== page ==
Antisemitism is Not Inevitable

A D’var Torah for Parshat VaEt’chanan by Sophie Ellman-Golan


When Moses and the Israelites left Egypt, they did not imagine they were embarking on a journey that would last 40 years. They had no clear idea of where they were going — no one enslaved in Egypt had ever been to Canaan — or by what route, or for how long. But they probably expected they would personally complete the journey.

As we know, that wasn’t the case. The generation that left Egypt was not the generation that arrived in Canaan. As for Moses, although he led both generations the entire time, he was not permitted to enter the promised land: “I must die on this land,” he tells the Israelites, “I shall not cross the Jordan. But you will cross and take possession of that good land.” (Deut 4:22)

It is towards the end of the journey — the start of the 40th year — when Moses learns this for the first time. For 39 years, he guides his people through the desert under the impression that he will lead them all the way to ha’aretz ha’tovah, the good land. But in the 39th year, God tells Moses that he will not be permitted to enter. Moses’ small failure to sanctify God properly at the Waters of Meribah (Num 20:2-13) is, apparently, a sin too great for a leader to make. Nevertheless, he continues onward, committed to the project whose fulfillment he will not get to enjoy.

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Moses was an organizer and presumably an extremely skilled one, given his ability to keep people with him — and not at each other’s throats — for four decades, across thousands of miles. His acceptance earlier in Deuteronomy of the fact that he will not live to reap the benefits of his work is one every organizer comes to at some point or another (usually earlier than 39 years in).

People who live and breathe movement work know that we are unlikely to make it through the desert ourselves. The radical changes we work towards will take longer than 40 years to complete. The promised land towards which progressive movements journey is a just society, where everyone has what they need to thrive. Getting there will likely take longer than the individual lifetimes of everyone alive today trying to achieve that future.

In Pirkei Avot 2:16 we are reminded: “you are not obligated to complete the work, but neither are you free to abandon it.” When it comes to fights against nebulous problems like antisemitism and white supremacy, too often the interpretation is that the work will never be complete. For many Jews, antisemitism is regarded as an existential and inevitable reality. We allude to this in the Passover seder in Vehi Sh’amda: “In every generation they rise up to destroy us.” The predominant message is that antisemitism has always been with us and always will be. We speak about it as if it is naturally sourced — “in the air we breathe,” “the water we swim in.”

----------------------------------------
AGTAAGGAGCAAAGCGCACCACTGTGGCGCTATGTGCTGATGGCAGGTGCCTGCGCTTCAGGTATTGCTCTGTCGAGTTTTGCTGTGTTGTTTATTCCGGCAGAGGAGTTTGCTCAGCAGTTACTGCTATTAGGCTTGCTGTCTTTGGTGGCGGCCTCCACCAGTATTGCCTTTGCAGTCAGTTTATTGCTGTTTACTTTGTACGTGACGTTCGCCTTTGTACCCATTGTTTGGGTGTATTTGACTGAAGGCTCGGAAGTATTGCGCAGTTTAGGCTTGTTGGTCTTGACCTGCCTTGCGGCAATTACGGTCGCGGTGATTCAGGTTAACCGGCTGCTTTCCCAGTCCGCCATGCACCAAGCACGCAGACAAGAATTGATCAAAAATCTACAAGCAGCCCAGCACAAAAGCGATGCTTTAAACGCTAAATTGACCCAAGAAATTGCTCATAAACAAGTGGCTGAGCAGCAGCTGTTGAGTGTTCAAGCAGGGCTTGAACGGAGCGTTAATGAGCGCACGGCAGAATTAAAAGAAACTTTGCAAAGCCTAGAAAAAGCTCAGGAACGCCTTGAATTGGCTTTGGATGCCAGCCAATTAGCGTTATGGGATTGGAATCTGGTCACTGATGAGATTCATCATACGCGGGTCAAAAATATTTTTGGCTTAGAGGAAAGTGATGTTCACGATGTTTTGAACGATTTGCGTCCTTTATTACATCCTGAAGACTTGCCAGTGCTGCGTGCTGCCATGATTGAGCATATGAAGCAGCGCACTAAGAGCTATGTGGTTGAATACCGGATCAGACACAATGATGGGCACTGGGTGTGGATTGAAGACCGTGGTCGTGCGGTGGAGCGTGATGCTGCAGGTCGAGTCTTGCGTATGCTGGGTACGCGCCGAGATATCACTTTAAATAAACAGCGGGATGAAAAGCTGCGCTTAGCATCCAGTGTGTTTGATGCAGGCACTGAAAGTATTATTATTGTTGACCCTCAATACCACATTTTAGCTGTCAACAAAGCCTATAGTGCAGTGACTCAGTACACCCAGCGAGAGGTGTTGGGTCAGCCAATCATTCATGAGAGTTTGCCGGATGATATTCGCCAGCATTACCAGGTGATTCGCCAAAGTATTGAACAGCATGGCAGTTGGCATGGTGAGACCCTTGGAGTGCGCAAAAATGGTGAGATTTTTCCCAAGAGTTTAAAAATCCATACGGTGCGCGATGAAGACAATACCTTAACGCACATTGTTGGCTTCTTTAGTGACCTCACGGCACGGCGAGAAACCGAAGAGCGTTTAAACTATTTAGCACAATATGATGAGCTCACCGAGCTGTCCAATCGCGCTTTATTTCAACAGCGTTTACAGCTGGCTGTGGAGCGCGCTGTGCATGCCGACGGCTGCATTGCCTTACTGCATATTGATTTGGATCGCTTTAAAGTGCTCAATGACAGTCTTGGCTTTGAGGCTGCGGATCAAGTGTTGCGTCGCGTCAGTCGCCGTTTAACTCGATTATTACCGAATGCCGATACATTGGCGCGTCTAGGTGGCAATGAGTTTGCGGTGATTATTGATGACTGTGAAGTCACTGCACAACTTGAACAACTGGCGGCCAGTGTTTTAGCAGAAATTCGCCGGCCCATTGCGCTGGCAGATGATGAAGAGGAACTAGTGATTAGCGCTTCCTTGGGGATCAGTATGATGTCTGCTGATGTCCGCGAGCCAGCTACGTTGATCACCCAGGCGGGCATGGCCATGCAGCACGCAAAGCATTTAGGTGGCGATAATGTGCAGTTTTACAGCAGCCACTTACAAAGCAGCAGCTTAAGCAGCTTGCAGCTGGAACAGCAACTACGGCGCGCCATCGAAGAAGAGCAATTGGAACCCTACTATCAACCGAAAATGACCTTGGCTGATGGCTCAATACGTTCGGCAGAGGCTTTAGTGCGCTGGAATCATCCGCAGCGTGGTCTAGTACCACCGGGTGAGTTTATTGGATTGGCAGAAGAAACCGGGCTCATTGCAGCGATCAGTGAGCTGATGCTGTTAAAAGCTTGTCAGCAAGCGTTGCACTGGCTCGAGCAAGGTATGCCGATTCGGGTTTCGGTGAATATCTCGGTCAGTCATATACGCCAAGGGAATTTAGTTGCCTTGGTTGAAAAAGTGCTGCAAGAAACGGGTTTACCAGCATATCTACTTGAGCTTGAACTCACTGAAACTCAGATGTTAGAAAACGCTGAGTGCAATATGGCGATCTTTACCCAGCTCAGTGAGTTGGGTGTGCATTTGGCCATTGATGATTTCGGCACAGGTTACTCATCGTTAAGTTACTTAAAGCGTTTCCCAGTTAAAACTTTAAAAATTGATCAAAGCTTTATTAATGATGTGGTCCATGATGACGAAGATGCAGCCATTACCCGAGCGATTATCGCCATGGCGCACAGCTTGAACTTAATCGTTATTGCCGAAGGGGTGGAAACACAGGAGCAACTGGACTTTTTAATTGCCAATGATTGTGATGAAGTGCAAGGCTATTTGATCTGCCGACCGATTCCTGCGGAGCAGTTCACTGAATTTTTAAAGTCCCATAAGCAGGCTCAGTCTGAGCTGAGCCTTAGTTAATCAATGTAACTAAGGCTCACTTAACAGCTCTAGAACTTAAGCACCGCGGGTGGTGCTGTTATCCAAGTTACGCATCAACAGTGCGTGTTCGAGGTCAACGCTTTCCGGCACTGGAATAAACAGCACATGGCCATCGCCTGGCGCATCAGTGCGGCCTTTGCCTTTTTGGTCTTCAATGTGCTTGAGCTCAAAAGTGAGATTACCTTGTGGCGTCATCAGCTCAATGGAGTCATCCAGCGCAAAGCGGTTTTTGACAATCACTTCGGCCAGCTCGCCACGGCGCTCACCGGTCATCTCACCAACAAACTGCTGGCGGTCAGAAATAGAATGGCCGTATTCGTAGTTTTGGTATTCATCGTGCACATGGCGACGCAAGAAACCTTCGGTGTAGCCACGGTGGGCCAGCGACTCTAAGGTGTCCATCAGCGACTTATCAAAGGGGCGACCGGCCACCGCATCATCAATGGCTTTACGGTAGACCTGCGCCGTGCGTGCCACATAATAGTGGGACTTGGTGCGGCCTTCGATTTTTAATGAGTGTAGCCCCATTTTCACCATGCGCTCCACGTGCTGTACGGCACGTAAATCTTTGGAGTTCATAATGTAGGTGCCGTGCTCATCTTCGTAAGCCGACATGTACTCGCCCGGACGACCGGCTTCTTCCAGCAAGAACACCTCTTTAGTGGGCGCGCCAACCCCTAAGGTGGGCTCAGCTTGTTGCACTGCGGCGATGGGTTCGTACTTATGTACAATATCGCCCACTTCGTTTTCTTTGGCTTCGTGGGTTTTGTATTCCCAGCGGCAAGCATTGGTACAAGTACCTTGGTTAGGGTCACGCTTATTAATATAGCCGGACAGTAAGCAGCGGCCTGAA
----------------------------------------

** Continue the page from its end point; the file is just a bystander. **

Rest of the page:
I believe, however, that antisemitism is not eternal or inevitable. It is something we can overcome, if we understand it properly. Common references to antisemitism as “the world’s oldest hatred” obscure the ways that it actually functions and who it benefits.

One of the functions of antisemitism is to provide a simple explanation for inequality and oppression. It serves a specific function for people who rely on division and fear to maintain power because it is used to obscure the real systems responsible for inequality. Antisemitism can stop people from interrogating why those systems exist in the first place. Questions about structural inequality and the inequitable allocations of resources can be easily quashed with answers about a small group viewed as uniquely powerful — a global cabal controlling government, social movements, the economy — people powerful enough even to kill God, according to early Christian theology. In concert with racism and xenophobia, antisemitism is an essential part of the machinery of division, economic exploitation, and overall oppression.

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Machines can be dismantled, just as deserts can be crossed. The Israelites would not have kept walking for 40 years if they did not believe they were walking towards something better. Even those who knew they were unlikely to complete the entire journey knew that they had to keep moving so that their children would reach the promised land. This required a significant degree of faith — faith we must hold onto today.

This is a hard task when tackling issues that feel insurmountable. It is especially hard in an era when people with real political power have a clear commitment to using the machinery of fear and division to maintain that power, and have demonstrated just how effective that strategy is. And yet we have to believe our work can dismantle the machine and that it will get us closer to a world free from oppression. We have to believe that someone, even if it is not us, will get to live in the just society that ha’aretz ha’tovah represents.

I do not expect to complete the work. I may not reach the promised land of a truly just society. But I believe others will get to. I believe I am obligated to complete whatever stretch of the journey I can so that others can carry on after me. I know I am only able to do that because of people who came before me and who completed their own stretch. And I have faith that we — not me, not you, but the big “we” that is humanity — will get there.

Sophie Ellman-Golan is the Director of an offensive campaign organizing Jews and allies against antisemitism and white nationalism in the Republican Party. She is a member leader at Jews for Racial & Economic Justice (JFREJ), where she supports organizing to combat police violence and anti-Jewish oppression. The Forward named her one of the nation’s 50 most influential Jews in 2017, The Jewish Week named her on their list of 36 Under 36 in 2018, and JTA named her one of 50 Jews to follow on Twitter in 2019.